The Milford Farmers Market will have local vendors from the tri-state area, live music and educational programs for all ages. The market has a specific goal of keeping local food and sustainable agriculture in the forefront of public consciousness. The market drives home the point that people can demand better food, better health, a better local economy and a more responsible use of land and resources.

Each vendor was selected and vetted by the Air Soil Water team and will include an elaborate assortment of produce, meats, breads, bakery goods, jams, personal products... and more. All fresh, hand picked, home made, nothing industrial. Offerings will change as the weeks go following the natural growing season for fresh food.

The 2017 Milford Farmers Market kicks off Memorial Day Weekend, running every Sunday rain or shine May 28th – October 15th 10 a.m. – 2 p.m. Any vendor wishing to participate should send an email to milfordmarketpa@gmail.com as soon as possible with all of the specifics of what you grow/make, location of farm, ingredients, how it's prepared and any additional information. If approved, you will be sent an application for 2017 season.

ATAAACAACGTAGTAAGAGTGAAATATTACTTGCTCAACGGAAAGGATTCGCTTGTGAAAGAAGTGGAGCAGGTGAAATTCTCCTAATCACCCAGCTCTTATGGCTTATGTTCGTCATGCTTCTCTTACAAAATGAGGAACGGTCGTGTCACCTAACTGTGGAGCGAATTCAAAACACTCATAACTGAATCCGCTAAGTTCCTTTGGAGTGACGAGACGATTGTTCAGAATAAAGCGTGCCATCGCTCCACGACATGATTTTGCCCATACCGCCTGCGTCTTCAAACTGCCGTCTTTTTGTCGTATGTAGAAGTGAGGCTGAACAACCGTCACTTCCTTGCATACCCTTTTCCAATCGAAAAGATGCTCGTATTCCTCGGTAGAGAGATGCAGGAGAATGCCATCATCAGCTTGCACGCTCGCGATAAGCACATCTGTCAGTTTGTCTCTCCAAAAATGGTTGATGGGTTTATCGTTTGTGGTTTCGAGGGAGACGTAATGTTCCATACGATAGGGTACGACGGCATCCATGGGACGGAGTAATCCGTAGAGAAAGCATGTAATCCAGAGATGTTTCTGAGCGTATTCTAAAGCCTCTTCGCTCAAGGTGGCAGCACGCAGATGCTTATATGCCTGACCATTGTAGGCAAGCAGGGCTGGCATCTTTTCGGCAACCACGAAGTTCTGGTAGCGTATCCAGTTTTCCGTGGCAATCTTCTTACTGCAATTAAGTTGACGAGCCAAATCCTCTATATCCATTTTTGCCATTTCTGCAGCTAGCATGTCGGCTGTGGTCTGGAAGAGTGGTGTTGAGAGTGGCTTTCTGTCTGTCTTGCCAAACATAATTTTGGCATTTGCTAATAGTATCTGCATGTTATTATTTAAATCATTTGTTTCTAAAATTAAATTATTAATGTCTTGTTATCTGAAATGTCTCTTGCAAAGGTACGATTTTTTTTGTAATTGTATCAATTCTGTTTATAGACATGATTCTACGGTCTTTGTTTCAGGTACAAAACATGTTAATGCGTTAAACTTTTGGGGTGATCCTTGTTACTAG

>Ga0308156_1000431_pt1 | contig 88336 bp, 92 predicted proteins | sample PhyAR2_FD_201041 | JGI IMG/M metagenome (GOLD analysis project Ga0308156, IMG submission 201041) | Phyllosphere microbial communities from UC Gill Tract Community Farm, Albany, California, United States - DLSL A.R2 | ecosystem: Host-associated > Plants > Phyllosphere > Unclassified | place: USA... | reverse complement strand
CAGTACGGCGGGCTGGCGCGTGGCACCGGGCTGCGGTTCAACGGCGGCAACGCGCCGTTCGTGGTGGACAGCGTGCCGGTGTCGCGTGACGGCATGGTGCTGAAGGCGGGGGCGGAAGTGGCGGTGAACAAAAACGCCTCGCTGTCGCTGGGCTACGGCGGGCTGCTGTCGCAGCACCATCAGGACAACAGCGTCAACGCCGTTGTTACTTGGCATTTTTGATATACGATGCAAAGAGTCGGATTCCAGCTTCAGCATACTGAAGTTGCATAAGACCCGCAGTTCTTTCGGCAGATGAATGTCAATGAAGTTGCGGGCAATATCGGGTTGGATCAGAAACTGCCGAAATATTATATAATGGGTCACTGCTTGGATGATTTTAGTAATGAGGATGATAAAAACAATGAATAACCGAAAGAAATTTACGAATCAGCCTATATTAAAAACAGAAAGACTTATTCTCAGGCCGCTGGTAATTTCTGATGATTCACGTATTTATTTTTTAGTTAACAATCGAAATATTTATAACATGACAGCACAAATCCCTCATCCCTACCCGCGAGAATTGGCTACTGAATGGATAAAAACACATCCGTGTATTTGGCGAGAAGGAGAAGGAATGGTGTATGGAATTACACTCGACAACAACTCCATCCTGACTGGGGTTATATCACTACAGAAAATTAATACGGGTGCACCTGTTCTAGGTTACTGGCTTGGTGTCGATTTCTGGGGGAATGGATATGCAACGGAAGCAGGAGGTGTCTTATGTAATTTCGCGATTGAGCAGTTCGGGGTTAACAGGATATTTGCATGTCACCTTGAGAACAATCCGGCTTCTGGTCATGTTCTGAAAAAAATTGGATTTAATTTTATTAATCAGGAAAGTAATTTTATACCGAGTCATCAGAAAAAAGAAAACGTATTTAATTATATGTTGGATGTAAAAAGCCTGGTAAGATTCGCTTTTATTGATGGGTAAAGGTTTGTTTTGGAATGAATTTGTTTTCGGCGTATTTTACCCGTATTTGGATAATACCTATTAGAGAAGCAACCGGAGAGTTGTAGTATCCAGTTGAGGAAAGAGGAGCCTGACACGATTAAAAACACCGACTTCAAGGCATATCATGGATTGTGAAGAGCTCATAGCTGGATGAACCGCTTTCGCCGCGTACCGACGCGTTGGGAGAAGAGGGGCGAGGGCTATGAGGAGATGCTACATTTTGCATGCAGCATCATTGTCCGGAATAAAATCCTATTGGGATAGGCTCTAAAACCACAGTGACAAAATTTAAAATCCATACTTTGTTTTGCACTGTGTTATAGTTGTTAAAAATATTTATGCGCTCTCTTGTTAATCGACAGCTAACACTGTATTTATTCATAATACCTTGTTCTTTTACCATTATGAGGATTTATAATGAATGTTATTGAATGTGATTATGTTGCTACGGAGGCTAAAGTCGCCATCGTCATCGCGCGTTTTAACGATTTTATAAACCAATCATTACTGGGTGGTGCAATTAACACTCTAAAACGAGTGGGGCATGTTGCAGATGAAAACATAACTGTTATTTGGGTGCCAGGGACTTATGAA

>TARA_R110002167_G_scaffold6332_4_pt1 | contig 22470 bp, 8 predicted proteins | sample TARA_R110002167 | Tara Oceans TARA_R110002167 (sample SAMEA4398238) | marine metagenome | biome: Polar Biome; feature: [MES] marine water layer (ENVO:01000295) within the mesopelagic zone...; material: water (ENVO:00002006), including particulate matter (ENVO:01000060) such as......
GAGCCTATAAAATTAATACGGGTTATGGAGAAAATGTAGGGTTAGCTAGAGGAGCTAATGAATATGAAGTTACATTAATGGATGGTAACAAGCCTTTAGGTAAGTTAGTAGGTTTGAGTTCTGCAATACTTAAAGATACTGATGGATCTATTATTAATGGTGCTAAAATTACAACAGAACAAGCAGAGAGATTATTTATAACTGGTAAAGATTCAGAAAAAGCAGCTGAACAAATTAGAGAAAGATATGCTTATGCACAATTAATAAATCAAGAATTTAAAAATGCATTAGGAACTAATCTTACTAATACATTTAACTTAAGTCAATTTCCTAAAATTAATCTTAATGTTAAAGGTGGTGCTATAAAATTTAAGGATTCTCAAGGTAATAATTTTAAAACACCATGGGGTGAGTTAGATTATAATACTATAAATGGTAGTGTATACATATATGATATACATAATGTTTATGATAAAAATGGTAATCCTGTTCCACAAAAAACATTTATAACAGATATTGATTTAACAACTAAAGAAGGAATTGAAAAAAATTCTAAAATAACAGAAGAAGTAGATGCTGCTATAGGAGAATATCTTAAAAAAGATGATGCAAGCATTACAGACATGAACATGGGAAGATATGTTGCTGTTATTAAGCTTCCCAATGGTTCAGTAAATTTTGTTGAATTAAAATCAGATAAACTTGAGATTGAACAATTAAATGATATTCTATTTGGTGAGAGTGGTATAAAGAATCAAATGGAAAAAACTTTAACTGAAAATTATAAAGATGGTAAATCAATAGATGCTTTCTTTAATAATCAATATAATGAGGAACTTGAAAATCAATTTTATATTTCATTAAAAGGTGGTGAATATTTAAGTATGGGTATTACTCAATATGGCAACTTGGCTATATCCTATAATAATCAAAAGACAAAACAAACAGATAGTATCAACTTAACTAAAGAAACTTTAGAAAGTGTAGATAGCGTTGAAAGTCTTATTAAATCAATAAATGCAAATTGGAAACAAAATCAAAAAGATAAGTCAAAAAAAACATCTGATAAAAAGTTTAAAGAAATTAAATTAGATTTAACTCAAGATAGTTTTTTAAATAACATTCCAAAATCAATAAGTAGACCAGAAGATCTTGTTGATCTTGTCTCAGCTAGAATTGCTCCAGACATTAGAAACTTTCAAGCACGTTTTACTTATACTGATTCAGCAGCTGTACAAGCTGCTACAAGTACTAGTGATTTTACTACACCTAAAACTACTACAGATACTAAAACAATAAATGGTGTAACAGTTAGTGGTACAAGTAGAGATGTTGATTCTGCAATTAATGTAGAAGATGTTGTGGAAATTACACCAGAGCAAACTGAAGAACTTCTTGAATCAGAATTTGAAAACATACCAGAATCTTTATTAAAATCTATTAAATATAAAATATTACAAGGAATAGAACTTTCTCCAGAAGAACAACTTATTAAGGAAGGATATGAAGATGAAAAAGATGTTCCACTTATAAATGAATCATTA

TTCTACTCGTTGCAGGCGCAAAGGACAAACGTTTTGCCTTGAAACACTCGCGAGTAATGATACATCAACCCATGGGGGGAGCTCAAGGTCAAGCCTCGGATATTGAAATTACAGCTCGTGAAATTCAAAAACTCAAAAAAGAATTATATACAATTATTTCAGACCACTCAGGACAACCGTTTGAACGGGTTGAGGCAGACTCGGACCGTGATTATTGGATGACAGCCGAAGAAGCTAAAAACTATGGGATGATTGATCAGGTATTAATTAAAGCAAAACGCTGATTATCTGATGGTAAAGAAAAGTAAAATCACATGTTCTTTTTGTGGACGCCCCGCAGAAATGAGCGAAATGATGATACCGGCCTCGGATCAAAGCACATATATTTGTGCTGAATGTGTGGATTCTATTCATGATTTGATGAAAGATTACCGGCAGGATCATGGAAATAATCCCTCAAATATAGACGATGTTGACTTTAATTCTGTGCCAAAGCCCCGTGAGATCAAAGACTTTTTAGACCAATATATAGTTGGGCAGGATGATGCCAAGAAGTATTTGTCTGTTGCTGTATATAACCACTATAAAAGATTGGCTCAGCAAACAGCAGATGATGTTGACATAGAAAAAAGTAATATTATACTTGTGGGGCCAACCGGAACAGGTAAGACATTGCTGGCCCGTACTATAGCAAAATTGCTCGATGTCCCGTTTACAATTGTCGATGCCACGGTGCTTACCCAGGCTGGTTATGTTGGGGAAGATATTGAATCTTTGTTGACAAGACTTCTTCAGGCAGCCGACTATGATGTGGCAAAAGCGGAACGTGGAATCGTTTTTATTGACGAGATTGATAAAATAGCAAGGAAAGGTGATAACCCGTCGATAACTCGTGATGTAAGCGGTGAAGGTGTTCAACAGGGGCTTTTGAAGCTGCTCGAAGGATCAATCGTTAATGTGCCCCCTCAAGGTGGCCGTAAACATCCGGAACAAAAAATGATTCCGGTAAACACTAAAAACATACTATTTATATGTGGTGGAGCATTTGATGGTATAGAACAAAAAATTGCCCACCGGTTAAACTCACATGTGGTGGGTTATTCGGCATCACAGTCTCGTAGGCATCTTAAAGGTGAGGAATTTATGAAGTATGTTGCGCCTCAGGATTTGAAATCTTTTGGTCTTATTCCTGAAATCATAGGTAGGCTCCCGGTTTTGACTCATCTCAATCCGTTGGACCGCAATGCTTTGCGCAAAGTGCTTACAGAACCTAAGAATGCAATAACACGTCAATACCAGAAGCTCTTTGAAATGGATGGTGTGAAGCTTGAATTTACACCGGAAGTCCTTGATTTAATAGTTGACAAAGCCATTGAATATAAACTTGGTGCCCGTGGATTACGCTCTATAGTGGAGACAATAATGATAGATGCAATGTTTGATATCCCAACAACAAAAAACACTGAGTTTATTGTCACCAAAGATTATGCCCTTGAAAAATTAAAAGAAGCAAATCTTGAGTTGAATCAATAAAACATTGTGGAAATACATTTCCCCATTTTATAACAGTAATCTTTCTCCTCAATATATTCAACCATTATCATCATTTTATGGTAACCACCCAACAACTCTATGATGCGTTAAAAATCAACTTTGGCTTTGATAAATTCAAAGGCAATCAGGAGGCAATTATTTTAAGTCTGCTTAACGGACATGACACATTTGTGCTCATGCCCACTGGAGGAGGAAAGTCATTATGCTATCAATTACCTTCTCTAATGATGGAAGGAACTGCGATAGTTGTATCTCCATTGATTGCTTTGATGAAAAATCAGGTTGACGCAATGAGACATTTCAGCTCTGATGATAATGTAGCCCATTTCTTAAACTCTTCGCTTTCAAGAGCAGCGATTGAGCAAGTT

DV Craft Fair

MILFORD — The DV Music Dept. Booster Club will hold a Vendor and Craft Fair on Saturday, April 22 from 10 a.m. to 5 p.m. at the Delaware Valley High School 9/10 Cafe' and Middle School Gym. There will be over 60 vendors, crafters, and businesses selling their goods and services. Free kids craft table, kids games, 50/50 and other raffles and snacks and drinks. The school is located on Route 6 & 209 in Milford.

Visit http://dvmusicdept.wordpress.com.

Milford Presents:
'Toast To Milford'

MILFORD — Taste, toast and tour your away around the streets of Milford, Pennsylvania on Saturday, April 29 as dozens of specialty shops and eateries offer samplings of the best food and beverage selections in the region. This completely free event is hosted by Milford Presents and participating business offering everything to please your palate from contemporary craft beers and farm-fresh menu favorites to signature sangrias and delectable balsamic vinegars.